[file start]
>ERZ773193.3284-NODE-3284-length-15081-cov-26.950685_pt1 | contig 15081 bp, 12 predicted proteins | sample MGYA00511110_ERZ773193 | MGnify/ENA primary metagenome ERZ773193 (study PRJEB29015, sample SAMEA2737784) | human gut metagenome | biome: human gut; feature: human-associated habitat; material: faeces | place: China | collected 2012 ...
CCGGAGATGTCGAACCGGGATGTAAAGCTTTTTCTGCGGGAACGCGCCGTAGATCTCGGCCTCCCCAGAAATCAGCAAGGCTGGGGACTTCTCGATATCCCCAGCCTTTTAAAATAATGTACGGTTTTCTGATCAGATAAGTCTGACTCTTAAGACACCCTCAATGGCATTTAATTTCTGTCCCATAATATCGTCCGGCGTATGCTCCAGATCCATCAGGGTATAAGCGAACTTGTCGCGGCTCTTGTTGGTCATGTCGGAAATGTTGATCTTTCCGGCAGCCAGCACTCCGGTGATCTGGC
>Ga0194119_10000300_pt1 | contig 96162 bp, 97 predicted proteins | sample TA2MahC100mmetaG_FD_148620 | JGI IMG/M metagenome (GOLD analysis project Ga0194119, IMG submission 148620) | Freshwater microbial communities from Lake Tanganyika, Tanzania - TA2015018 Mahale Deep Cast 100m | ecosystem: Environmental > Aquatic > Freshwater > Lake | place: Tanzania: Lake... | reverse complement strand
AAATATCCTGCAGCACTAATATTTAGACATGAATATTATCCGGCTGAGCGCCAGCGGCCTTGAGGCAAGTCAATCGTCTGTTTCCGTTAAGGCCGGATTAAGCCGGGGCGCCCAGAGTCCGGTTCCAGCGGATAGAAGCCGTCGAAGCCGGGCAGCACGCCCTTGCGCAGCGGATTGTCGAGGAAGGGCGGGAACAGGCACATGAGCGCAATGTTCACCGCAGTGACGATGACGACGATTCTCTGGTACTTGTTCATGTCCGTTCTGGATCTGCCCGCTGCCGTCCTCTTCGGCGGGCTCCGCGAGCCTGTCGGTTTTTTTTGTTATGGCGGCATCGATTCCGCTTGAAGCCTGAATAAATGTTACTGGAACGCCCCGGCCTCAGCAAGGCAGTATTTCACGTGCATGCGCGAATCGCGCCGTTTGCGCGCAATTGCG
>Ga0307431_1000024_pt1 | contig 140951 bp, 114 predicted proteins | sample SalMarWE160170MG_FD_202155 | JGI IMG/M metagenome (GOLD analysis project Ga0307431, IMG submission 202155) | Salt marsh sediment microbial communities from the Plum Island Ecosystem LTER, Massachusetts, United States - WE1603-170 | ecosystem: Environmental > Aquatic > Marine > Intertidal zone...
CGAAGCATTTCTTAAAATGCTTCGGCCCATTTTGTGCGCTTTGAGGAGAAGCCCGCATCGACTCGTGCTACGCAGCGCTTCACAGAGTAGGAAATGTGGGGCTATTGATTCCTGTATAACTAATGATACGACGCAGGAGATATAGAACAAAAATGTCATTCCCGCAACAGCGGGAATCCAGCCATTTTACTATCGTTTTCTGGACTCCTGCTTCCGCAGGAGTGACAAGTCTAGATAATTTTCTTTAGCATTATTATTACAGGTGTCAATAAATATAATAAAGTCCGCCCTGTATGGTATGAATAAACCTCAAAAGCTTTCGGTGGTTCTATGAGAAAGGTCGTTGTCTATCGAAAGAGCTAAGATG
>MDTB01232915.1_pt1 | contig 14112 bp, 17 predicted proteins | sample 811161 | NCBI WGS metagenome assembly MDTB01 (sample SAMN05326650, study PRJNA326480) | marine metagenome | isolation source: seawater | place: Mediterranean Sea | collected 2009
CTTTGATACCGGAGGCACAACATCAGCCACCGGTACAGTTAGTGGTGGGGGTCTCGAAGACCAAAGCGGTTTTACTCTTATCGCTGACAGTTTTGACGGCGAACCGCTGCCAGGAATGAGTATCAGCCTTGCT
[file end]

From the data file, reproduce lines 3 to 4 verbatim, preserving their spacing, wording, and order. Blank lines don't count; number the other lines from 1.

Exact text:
>Ga0194119_10000300_pt1 | contig 96162 bp, 97 predicted proteins | sample TA2MahC100mmetaG_FD_148620 | JGI IMG/M metagenome (GOLD analysis project Ga0194119, IMG submission 148620) | Freshwater microbial communities from Lake Tanganyika, Tanzania - TA2015018 Mahale Deep Cast 100m | ecosystem: Environmental > Aquatic > Freshwater > Lake | place: Tanzania: Lake... | reverse complement strand
AAATATCCTGCAGCACTAATATTTAGACATGAATATTATCCGGCTGAGCGCCAGCGGCCTTGAGGCAAGTCAATCGTCTGTTTCCGTTAAGGCCGGATTAAGCCGGGGCGCCCAGAGTCCGGTTCCAGCGGATAGAAGCCGTCGAAGCCGGGCAGCACGCCCTTGCGCAGCGGATTGTCGAGGAAGGGCGGGAACAGGCACATGAGCGCAATGTTCACCGCAGTGACGATGACGACGATTCTCTGGTACTTGTTCATGTCCGTTCTGGATCTGCCCGCTGCCGTCCTCTTCGGCGGGCTCCGCGAGCCTGTCGGTTTTTTTTGTTATGGCGGCATCGATTCCGCTTGAAGCCTGAATAAATGTTACTGGAACGCCCCGGCCTCAGCAAGGCAGTATTTCACGTGCATGCGCGAATCGCGCCGTTTGCGCGCAATTGCG